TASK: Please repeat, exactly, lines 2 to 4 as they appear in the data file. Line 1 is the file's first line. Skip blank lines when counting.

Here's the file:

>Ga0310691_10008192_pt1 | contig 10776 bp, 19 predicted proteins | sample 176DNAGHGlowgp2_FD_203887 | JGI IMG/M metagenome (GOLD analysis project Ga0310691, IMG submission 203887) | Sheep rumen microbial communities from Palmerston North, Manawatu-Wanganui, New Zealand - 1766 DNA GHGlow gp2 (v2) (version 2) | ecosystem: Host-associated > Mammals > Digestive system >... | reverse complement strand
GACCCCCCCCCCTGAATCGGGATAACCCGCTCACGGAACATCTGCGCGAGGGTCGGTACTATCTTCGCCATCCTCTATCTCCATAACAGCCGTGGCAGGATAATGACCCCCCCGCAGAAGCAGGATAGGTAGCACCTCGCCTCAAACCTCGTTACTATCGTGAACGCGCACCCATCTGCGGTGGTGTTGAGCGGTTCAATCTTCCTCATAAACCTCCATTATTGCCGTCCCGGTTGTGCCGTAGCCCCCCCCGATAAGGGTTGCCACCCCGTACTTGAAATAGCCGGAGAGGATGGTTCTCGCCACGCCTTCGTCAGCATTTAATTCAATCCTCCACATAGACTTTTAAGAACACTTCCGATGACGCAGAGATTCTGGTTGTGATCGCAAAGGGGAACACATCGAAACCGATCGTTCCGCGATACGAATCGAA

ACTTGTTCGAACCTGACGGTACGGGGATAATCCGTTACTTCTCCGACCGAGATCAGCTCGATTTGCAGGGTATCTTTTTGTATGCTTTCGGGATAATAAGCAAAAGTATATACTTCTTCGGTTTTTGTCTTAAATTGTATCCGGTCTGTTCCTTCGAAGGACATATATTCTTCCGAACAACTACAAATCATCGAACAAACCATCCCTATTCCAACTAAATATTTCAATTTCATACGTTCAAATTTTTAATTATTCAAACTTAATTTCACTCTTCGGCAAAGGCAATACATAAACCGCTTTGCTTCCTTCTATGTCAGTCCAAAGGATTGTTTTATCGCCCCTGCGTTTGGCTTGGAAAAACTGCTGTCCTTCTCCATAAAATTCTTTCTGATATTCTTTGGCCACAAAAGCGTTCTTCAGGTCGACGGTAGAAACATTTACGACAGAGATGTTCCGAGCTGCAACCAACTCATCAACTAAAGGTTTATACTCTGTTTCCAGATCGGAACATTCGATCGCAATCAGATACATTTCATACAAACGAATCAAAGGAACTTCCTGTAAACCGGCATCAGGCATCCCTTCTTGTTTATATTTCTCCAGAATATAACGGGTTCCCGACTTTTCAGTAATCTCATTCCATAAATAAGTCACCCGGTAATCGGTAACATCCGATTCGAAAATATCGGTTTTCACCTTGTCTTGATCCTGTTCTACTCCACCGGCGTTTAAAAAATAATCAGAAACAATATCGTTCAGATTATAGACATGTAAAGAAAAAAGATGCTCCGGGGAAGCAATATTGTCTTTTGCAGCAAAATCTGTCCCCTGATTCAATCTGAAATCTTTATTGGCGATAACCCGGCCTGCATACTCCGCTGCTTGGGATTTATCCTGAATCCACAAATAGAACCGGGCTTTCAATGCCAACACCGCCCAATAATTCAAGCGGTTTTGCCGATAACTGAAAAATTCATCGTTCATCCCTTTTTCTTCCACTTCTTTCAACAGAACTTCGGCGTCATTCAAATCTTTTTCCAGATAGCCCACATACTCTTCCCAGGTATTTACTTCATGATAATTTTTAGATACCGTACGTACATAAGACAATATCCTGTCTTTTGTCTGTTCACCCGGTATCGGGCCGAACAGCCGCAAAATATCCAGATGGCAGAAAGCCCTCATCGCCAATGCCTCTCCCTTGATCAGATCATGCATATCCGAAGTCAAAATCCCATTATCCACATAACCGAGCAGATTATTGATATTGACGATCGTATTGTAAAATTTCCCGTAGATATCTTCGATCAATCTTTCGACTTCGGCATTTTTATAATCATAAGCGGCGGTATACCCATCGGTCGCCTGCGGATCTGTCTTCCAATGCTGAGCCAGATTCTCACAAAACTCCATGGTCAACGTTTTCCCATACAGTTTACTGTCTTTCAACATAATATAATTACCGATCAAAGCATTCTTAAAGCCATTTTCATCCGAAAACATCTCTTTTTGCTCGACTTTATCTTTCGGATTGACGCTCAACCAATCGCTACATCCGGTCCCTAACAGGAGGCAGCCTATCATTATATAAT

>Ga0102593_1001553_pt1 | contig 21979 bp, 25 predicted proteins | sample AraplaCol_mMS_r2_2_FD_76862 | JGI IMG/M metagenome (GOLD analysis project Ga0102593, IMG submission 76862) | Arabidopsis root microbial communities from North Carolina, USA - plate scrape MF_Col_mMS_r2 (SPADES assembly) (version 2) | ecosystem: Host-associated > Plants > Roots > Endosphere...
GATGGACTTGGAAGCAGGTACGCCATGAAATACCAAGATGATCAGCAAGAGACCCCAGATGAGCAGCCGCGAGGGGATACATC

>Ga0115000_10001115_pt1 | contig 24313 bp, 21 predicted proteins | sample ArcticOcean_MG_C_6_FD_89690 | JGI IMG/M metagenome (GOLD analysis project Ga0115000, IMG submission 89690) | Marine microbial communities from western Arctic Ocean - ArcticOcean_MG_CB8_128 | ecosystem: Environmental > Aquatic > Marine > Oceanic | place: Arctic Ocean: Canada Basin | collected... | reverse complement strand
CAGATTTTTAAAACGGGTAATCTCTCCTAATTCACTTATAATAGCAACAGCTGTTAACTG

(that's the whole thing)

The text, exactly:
GACCCCCCCCCCTGAATCGGGATAACCCGCTCACGGAACATCTGCGCGAGGGTCGGTACTATCTTCGCCATCCTCTATCTCCATAACAGCCGTGGCAGGATAATGACCCCCCCGCAGAAGCAGGATAGGTAGCACCTCGCCTCAAACCTCGTTACTATCGTGAACGCGCACCCATCTGCGGTGGTGTTGAGCGGTTCAATCTTCCTCATAAACCTCCATTATTGCCGTCCCGGTTGTGCCGTAGCCCCCCCCGATAAGGGTTGCCACCCCGTACTTGAAATAGCCGGAGAGGATGGTTCTCGCCACGCCTTCGTCAGCATTTAATTCAATCCTCCACATAGACTTTTAAGAACACTTCCGATGACGCAGAGATTCTGGTTGTGATCGCAAAGGGGAACACATCGAAACCGATCGTTCCGCGATACGAATCGAA

ACTTGTTCGAACCTGACGGTACGGGGATAATCCGTTACTTCTCCGACCGAGATCAGCTCGATTTGCAGGGTATCTTTTTGTATGCTTTCGGGATAATAAGCAAAAGTATATACTTCTTCGGTTTTTGTCTTAAATTGTATCCGGTCTGTTCCTTCGAAGGACATATATTCTTCCGAACAACTACAAATCATCGAACAAACCATCCCTATTCCAACTAAATATTTCAATTTCATACGTTCAAATTTTTAATTATTCAAACTTAATTTCACTCTTCGGCAAAGGCAATACATAAACCGCTTTGCTTCCTTCTATGTCAGTCCAAAGGATTGTTTTATCGCCCCTGCGTTTGGCTTGGAAAAACTGCTGTCCTTCTCCATAAAATTCTTTCTGATATTCTTTGGCCACAAAAGCGTTCTTCAGGTCGACGGTAGAAACATTTACGACAGAGATGTTCCGAGCTGCAACCAACTCATCAACTAAAGGTTTATACTCTGTTTCCAGATCGGAACATTCGATCGCAATCAGATACATTTCATACAAACGAATCAAAGGAACTTCCTGTAAACCGGCATCAGGCATCCCTTCTTGTTTATATTTCTCCAGAATATAACGGGTTCCCGACTTTTCAGTAATCTCATTCCATAAATAAGTCACCCGGTAATCGGTAACATCCGATTCGAAAATATCGGTTTTCACCTTGTCTTGATCCTGTTCTACTCCACCGGCGTTTAAAAAATAATCAGAAACAATATCGTTCAGATTATAGACATGTAAAGAAAAAAGATGCTCCGGGGAAGCAATATTGTCTTTTGCAGCAAAATCTGTCCCCTGATTCAATCTGAAATCTTTATTGGCGATAACCCGGCCTGCATACTCCGCTGCTTGGGATTTATCCTGAATCCACAAATAGAACCGGGCTTTCAATGCCAACACCGCCCAATAATTCAAGCGGTTTTGCCGATAACTGAAAAATTCATCGTTCATCCCTTTTTCTTCCACTTCTTTCAACAGAACTTCGGCGTCATTCAAATCTTTTTCCAGATAGCCCACATACTCTTCCCAGGTATTTACTTCATGATAATTTTTAGATACCGTACGTACATAAGACAATATCCTGTCTTTTGTCTGTTCACCCGGTATCGGGCCGAACAGCCGCAAAATATCCAGATGGCAGAAAGCCCTCATCGCCAATGCCTCTCCCTTGATCAGATCATGCATATCCGAAGTCAAAATCCCATTATCCACATAACCGAGCAGATTATTGATATTGACGATCGTATTGTAAAATTTCCCGTAGATATCTTCGATCAATCTTTCGACTTCGGCATTTTTATAATCATAAGCGGCGGTATACCCATCGGTCGCCTGCGGATCTGTCTTCCAATGCTGAGCCAGATTCTCACAAAACTCCATGGTCAACGTTTTCCCATACAGTTTACTGTCTTTCAACATAATATAATTACCGATCAAAGCATTCTTAAAGCCATTTTCATCCGAAAACATCTCTTTTTGCTCGACTTTATCTTTCGGATTGACGCTCAACCAATCGCTACATCCGGTCCCTAACAGGAGGCAGCCTATCATTATATAAT

>Ga0102593_1001553_pt1 | contig 21979 bp, 25 predicted proteins | sample AraplaCol_mMS_r2_2_FD_76862 | JGI IMG/M metagenome (GOLD analysis project Ga0102593, IMG submission 76862) | Arabidopsis root microbial communities from North Carolina, USA - plate scrape MF_Col_mMS_r2 (SPADES assembly) (version 2) | ecosystem: Host-associated > Plants > Roots > Endosphere...